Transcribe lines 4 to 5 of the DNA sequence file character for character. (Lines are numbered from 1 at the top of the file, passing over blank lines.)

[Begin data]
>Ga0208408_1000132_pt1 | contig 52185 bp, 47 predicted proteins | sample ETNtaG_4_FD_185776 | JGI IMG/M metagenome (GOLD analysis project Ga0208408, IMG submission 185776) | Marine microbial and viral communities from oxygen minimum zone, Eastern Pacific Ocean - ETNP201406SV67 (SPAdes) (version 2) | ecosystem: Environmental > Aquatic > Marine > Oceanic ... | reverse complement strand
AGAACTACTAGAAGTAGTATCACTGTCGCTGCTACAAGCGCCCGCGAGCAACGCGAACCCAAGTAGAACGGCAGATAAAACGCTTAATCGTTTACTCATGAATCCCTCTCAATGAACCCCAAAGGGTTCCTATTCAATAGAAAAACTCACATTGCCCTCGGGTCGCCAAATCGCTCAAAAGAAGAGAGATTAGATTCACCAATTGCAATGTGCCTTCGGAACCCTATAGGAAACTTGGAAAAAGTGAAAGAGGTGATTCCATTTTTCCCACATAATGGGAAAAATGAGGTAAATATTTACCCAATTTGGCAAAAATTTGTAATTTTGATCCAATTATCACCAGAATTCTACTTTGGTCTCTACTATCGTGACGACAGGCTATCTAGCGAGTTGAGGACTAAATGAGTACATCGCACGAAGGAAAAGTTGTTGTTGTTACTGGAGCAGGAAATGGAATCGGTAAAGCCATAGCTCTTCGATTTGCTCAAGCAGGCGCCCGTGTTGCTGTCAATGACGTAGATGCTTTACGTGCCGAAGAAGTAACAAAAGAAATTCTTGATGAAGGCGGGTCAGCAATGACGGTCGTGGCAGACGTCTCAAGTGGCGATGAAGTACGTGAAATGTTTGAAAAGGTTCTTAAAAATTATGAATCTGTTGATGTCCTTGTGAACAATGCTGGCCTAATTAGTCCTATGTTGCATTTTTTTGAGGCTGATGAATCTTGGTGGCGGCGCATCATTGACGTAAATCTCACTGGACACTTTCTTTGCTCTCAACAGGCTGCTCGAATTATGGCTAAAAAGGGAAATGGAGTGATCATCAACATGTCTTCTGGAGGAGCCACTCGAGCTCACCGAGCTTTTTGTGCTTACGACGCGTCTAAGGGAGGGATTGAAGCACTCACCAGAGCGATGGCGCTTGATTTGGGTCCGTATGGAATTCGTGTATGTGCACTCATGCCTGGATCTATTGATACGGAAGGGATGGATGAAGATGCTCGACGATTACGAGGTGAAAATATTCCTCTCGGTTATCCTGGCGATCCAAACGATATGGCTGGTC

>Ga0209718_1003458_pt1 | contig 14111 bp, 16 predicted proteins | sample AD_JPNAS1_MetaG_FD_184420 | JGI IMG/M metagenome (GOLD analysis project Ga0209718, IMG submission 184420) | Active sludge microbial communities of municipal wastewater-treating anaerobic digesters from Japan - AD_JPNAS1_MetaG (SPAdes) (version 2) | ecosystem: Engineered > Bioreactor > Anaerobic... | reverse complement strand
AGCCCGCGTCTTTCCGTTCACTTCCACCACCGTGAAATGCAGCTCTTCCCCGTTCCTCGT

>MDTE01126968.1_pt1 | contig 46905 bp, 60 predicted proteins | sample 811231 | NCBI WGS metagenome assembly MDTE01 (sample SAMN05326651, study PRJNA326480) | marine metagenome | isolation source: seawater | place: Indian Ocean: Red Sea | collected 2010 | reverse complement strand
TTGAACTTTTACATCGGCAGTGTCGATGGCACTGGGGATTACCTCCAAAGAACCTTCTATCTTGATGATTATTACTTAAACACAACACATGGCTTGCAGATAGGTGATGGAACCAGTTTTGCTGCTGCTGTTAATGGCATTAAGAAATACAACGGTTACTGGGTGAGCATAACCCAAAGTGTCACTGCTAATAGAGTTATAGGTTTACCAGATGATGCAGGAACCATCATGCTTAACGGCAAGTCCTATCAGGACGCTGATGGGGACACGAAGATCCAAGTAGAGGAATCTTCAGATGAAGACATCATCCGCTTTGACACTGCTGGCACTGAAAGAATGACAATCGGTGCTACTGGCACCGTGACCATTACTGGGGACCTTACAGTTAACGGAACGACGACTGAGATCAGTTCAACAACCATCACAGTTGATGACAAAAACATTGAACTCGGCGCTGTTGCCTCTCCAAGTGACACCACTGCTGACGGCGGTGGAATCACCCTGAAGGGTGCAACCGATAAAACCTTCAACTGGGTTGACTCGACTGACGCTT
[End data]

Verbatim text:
AGCCCGCGTCTTTCCGTTCACTTCCACCACCGTGAAATGCAGCTCTTCCCCGTTCCTCGT

>MDTE01126968.1_pt1 | contig 46905 bp, 60 predicted proteins | sample 811231 | NCBI WGS metagenome assembly MDTE01 (sample SAMN05326651, study PRJNA326480) | marine metagenome | isolation source: seawater | place: Indian Ocean: Red Sea | collected 2010 | reverse complement strand